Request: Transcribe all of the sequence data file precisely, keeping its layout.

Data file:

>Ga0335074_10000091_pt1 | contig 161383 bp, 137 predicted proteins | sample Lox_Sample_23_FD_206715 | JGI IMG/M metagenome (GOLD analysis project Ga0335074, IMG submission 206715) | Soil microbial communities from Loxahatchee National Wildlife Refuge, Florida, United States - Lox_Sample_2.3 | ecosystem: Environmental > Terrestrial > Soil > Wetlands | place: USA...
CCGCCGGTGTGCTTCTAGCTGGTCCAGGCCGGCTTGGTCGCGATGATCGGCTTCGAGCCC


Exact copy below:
>Ga0335074_10000091_pt1 | contig 161383 bp, 137 predicted proteins | sample Lox_Sample_23_FD_206715 | JGI IMG/M metagenome (GOLD analysis project Ga0335074, IMG submission 206715) | Soil microbial communities from Loxahatchee National Wildlife Refuge, Florida, United States - Lox_Sample_2.3 | ecosystem: Environmental > Terrestrial > Soil > Wetlands | place: USA...
CCGCCGGTGTGCTTCTAGCTGGTCCAGGCCGGCTTGGTCGCGATGATCGGCTTCGAGCCC